Beware of patients bearing gifts


For immediate release: Wednesday, 18 December 2013

Dentists are urged to beware of patients bearing gifts this Christmas says UK-wide dental defence organisation MDDUS.

MDDUS dental adviser Doug Hamilton warns there are ethical dilemmas for dentists to consider before a patient’s kind gesture should be accepted.

“Positive feedback from our patients, perhaps in the form of a compliment or expression of gratitude, is always welcome,” says Hamilton. “It makes us feel valued, reassures us that we are ‘getting it right’ and helps cement the mutually respectful patient-dentist relationship.

“As Christmas approaches, it may be that certain patients will wish to convey their gratitude in the form of a gift. Normally, this would comprise of nothing more than a box of biscuits or a bottle of wine. All things being equal, it seems unlikely that a gesture of this nature would ever be regarded as anything more than an act of kindness.”

However, MDDUS members have enquired as to whether accepting even the most mundane gift could breach the following guidance in the new GDC Standards: “You must refuse any gifts, payment or hospitality if accepting them could affect, or could appear to affect, your professional judgement.”

“This advice is notable for two principle reasons,” adds Hamilton. “Firstly, it fails to define any limit below which a gift would be so innocuous that its acceptance would never be in breach.

“Secondly, it provides for highly subjective analysis by a third party. You may be completely satisfied that a gift from your patient will have no influence over your clinical or personal decisions. Yet, others may think differently.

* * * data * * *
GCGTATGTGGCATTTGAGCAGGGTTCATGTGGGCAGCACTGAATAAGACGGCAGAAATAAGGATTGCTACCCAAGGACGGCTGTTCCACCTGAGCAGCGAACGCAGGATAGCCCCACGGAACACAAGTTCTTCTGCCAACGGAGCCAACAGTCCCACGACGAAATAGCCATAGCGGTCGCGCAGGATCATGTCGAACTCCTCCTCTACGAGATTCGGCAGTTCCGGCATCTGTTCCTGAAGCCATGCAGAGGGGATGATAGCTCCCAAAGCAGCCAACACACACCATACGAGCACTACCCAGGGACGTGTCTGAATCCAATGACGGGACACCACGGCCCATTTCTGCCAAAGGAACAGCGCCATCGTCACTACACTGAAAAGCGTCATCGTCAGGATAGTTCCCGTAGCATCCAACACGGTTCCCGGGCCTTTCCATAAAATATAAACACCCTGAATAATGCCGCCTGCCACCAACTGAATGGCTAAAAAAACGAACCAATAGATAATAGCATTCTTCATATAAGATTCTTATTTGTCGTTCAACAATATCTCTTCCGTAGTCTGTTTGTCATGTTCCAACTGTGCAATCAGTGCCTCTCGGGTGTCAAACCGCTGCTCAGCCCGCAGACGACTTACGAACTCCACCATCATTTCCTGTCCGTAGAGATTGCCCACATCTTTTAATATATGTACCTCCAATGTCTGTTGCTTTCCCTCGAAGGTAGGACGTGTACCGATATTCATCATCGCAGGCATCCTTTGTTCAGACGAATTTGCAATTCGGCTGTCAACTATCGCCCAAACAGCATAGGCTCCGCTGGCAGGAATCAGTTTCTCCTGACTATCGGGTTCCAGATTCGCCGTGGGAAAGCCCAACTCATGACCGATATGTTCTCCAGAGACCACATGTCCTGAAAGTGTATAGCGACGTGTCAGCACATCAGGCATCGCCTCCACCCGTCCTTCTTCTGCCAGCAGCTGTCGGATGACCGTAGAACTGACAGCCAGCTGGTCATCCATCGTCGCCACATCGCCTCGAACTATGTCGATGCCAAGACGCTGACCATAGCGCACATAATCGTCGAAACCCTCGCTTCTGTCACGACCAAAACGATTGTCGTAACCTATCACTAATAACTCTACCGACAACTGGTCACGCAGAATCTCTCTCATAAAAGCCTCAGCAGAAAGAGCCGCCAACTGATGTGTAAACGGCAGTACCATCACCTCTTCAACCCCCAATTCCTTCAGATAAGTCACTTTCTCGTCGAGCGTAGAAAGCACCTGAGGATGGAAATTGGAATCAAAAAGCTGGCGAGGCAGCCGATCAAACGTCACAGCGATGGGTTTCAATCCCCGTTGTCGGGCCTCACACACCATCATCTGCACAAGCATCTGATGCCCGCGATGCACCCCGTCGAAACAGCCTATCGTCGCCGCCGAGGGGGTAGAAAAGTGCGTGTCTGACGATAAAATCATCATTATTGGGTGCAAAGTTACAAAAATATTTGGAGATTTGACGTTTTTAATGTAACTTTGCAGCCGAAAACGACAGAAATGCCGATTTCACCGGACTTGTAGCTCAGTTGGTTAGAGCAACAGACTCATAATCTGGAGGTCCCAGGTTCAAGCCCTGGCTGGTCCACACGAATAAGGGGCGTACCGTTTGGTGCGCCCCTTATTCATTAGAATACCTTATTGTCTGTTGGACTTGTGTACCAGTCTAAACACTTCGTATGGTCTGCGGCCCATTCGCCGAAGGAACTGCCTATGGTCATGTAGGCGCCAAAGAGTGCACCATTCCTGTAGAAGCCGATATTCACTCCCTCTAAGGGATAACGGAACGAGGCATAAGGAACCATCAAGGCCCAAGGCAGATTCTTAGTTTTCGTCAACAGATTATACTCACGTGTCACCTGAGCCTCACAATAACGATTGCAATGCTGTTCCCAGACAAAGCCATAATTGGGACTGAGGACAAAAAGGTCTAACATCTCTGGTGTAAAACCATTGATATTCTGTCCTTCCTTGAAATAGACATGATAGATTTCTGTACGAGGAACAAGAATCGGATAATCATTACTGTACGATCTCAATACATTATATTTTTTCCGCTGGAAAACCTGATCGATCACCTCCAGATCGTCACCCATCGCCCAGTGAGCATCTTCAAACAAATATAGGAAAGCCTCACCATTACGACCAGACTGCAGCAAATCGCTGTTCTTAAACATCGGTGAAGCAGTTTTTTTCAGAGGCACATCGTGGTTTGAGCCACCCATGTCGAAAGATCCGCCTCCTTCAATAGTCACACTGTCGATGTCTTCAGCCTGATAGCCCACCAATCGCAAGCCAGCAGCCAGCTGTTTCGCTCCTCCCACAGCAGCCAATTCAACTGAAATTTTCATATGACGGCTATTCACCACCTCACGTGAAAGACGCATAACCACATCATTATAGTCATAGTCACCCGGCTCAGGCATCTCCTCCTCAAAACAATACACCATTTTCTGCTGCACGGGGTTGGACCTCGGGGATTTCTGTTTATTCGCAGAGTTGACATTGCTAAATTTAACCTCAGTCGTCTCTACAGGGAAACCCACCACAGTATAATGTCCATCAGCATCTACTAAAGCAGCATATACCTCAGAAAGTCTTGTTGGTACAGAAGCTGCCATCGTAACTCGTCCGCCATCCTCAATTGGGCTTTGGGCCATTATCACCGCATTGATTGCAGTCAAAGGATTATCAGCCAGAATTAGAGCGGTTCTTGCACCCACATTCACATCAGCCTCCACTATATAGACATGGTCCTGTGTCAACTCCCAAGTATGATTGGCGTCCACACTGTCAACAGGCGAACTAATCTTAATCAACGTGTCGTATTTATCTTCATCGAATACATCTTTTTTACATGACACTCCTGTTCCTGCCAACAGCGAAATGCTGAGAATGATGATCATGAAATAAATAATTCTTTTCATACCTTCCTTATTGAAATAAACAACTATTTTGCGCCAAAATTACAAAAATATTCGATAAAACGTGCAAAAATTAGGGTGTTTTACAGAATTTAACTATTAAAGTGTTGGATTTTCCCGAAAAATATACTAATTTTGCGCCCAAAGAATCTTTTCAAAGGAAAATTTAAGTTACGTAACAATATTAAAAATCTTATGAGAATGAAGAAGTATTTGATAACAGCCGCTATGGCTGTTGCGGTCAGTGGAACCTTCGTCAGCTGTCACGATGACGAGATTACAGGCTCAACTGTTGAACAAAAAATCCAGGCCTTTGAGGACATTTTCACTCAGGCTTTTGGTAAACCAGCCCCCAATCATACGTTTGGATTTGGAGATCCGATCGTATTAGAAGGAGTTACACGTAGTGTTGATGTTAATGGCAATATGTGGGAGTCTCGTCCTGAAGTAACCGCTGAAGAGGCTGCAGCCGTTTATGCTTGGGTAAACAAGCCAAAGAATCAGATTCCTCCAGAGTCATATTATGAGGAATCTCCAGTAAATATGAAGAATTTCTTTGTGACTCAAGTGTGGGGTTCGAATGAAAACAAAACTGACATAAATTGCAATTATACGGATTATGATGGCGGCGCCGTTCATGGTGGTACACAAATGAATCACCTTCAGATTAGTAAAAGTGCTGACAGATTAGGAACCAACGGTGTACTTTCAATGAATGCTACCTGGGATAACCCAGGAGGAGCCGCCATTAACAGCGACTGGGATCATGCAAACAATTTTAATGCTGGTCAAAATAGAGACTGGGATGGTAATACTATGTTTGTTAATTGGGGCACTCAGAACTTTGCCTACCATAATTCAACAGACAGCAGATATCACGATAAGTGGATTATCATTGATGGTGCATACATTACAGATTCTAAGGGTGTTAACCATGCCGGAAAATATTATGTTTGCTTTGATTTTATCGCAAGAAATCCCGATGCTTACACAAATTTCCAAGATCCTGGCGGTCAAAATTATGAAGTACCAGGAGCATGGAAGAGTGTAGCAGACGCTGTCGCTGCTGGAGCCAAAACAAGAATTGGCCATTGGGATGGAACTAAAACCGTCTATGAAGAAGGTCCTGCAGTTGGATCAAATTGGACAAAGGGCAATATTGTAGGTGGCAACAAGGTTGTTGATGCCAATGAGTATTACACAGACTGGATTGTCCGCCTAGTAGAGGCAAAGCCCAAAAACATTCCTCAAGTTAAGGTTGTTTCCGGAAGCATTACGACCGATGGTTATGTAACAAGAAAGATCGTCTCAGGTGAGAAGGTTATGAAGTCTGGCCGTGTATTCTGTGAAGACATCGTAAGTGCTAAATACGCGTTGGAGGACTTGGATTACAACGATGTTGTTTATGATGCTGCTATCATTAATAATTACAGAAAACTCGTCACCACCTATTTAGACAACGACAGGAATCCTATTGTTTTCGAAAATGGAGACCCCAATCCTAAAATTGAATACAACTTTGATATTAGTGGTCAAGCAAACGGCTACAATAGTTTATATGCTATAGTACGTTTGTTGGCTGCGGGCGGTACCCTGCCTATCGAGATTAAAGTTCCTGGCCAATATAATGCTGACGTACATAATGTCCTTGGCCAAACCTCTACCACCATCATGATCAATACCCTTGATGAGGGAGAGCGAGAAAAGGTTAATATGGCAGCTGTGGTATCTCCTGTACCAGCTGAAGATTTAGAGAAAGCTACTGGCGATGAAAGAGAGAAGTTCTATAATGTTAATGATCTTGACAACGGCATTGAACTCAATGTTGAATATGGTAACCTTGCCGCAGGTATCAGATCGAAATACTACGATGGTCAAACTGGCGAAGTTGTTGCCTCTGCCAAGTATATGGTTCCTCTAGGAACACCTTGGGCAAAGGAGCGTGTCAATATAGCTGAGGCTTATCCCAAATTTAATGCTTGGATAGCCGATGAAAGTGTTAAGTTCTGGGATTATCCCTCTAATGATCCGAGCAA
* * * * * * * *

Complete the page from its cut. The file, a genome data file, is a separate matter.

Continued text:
“Potentially, this is a little minefield, and it should be made clear to any gift-giver that their gesture will not impact the care you provide. The problem could most obviously be circumvented by a practice policy which states that gifts cannot be accepted.

“While this, at least, cannot leave any patient feeling upset because their particular gift has been declined, it does entail the refusal of, for example, a box of chocolates, which may itself cause offence.

“Therefore, refusal of very low value items would, in most cases, probably be excessively cautious and may create as many problems as it solves.

“At the other end of the scale, the acceptance of high value items or monetary gifts of any amount would be considered inappropriate by the GDC. It might even attract interest from HMRC.”

This leaves the vexed issue of those items which are neither lavish nor cheap. Certainly, the vast majority of these gifts will be a completely genuine and innocent expression of appreciation.

“Even so, they might inadvertently create a sense of obligation,” says Hamilton. “The recipient dentist might, in future, find it harder to refuse this patient’s request for an early appointment or, more seriously, certain treatments which would normally be contrary to best practice.

“Other gifts, possibly of a more personal nature, might be made with the expectation that the relationship will develop beyond the clinical setting.

“Therefore, if there are any concerns regarding a gift, it should be politely declined, perhaps referencing the GDC guidelines as the reason. It would be advisable to ensure that a separate record of this conversation is made and that it is discreetly witnessed.”

Any information or correspondence relating to gifts from patients or their relatives should be kept in some form of gift register, including a note of the reason for accepting.

“If members of MDDUS are in any doubt as to how best to proceed, they should not hesitate to consult with a dental adviser,” concludes Hamilton.


For further information contact Richard Hendry on 0845 270 2034 or 07976 272266, or email

Note to editors

MDDUS (The Medical and Dental Defence Union of Scotland) is a medical and dental defence organisation providing access to professional indemnity and expert medico- and dento-legal advice for doctors, dentists and other healthcare professionals throughout the UK. For further information on MDDUS go to

This page was correct at the time of publication. Any guidance is intended as general guidance for members only. If you are a member and need specific advice relating to your own circumstances, please contact one of our advisers.

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